Brain Blood Flow and Posture

Abnormal blood flow to the brain during changes in posture may lead to a higher risk of falling. This project is important because it investigates blood flow and blood pressure during posture transitions.

Project Status: Complete

Project Description

More than one third of older adults fall each year. There may be a relationship between falls and reduced brain blood flow when a person changes positions (e.g., going from laying down to standing up). The brain cannot store energy and needs constant blood flow to function and meet its energy needs. Younger people’s cardiovascular systems can maintain a constant amount of blood flow to the brain by adjusting blood pressure. However, as the body ages, there are several changes (e.g., stiffer arterial walls) that change the cardiovascular system’s ability to control blood pressure effectively. As a result, older adults are at greater risk of developing hypotension (i.e., low blood pressure) for a period during and after changes in posture. This period of low blood pressure (called “postural hypotension”) may be experienced by an older adult as light-headedness and/or dizziness and in some cases, may lead to a fall.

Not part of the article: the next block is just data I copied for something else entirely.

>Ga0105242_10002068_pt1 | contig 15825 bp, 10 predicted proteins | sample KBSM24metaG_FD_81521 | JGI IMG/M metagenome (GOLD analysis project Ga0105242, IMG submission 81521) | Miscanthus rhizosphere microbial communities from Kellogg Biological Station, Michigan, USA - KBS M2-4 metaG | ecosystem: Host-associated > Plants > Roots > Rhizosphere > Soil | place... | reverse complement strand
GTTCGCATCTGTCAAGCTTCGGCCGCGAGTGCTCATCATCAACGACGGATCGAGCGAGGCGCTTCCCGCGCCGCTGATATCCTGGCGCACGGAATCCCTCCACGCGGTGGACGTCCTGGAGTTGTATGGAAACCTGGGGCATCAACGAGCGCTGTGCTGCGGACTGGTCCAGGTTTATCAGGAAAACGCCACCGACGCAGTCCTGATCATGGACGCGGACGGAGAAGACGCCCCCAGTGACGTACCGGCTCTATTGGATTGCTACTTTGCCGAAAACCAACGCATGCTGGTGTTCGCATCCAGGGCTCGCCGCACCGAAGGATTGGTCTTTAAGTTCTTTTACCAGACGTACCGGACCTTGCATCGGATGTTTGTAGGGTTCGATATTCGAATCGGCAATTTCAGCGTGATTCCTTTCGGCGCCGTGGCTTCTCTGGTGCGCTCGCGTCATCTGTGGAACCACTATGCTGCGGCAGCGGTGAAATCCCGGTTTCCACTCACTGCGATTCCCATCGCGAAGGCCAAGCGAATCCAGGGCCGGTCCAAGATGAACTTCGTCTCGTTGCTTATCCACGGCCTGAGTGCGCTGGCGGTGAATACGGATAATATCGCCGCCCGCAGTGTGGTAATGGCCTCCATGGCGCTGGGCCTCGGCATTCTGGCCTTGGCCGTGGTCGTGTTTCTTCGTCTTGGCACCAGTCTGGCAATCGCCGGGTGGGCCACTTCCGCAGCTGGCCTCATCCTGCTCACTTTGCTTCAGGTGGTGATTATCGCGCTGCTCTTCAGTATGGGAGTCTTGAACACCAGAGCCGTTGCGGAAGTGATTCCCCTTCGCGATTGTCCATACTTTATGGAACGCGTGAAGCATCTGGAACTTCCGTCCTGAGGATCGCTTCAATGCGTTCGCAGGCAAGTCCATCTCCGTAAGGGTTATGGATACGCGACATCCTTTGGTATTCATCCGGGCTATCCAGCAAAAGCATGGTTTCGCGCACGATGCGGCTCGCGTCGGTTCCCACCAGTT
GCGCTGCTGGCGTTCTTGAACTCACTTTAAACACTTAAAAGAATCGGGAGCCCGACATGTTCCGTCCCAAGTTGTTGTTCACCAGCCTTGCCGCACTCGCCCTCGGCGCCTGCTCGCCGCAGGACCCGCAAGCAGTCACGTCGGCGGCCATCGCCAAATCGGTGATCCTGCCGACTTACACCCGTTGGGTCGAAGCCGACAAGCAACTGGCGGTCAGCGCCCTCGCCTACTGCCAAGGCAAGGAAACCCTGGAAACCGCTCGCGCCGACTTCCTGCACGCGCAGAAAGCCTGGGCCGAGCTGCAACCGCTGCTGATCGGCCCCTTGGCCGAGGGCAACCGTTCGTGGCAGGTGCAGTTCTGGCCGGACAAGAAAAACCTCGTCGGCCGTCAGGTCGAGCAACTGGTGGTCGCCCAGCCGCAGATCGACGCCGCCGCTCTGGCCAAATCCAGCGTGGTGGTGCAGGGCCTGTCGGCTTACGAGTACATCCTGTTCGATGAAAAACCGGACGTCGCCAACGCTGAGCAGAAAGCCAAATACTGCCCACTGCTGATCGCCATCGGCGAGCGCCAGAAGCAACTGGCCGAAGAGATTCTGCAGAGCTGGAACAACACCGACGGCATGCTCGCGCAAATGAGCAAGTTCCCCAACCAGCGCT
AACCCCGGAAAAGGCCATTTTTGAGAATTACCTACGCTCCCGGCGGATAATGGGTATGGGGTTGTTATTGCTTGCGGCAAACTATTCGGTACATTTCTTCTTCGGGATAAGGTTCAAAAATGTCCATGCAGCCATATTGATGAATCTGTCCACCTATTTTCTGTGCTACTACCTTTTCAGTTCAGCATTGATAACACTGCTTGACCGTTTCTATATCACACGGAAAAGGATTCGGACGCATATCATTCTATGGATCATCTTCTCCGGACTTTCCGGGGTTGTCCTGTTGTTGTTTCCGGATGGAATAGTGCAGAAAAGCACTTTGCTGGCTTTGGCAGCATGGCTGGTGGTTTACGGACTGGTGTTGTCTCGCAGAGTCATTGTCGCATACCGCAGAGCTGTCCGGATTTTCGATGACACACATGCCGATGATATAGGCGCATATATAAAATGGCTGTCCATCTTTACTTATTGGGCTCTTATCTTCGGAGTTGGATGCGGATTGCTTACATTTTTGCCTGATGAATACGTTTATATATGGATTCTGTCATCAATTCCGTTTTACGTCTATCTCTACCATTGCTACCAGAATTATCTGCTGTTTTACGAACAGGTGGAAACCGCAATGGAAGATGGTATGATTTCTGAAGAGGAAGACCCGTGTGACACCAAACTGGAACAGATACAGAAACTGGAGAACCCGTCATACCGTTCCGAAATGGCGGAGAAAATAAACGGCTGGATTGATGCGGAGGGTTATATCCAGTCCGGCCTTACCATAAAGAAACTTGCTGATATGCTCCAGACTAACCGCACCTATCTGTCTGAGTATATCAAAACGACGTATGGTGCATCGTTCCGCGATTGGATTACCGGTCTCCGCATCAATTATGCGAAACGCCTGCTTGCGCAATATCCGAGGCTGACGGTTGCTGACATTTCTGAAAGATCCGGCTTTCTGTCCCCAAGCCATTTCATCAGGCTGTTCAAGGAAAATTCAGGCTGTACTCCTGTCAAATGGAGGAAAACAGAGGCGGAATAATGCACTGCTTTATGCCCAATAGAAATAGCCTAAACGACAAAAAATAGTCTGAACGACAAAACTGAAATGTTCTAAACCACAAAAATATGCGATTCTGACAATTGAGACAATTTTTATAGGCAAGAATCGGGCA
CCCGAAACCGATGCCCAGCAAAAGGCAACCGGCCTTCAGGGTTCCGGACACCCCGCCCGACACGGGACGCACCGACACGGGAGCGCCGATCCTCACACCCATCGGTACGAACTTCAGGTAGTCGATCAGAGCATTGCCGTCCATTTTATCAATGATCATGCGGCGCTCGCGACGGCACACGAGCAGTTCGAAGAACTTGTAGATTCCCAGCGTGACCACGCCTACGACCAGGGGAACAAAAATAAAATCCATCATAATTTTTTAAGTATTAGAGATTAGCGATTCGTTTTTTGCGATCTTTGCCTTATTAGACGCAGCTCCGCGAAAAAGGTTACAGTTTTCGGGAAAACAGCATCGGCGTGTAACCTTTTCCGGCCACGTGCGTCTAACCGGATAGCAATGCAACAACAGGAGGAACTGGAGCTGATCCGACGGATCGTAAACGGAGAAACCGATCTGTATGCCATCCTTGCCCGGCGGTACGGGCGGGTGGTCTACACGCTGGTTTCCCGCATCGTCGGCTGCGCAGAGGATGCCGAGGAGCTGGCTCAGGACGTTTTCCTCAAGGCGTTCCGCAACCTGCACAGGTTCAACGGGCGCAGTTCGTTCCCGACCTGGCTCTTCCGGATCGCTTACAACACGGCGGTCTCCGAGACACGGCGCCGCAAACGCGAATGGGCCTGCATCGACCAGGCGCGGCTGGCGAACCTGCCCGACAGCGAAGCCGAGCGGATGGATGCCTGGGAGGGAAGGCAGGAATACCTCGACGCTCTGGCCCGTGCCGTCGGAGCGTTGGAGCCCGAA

Participants were asked to wear a special headband that measures oxygen levels in the brain and a finger-cuff to measure blood pressure. They were asked to complete three posture changes: (1) going from laying down to standing up, (2) going from laying down, to sitting down, to standing up, and (3) going from sitting down, to standing up. The researchers were able to view changes in brain blood flow and blood pressure during each of these transitions. They looked at participants with and without a history of falling. The balance data collected 2-minutes after standing demonstrates that those who have a history of falling sway more in the side-to-side and forwards-to-backwards directions compared to those who don’t have a history of falls. These findings suggest that those more likely to fall are more unstable following a posture transition.

Project Lead

Project Team

Richard Hughson - Principal Investigator
Laura Fitzgibbon-Collins - Co-investigator

Research Topics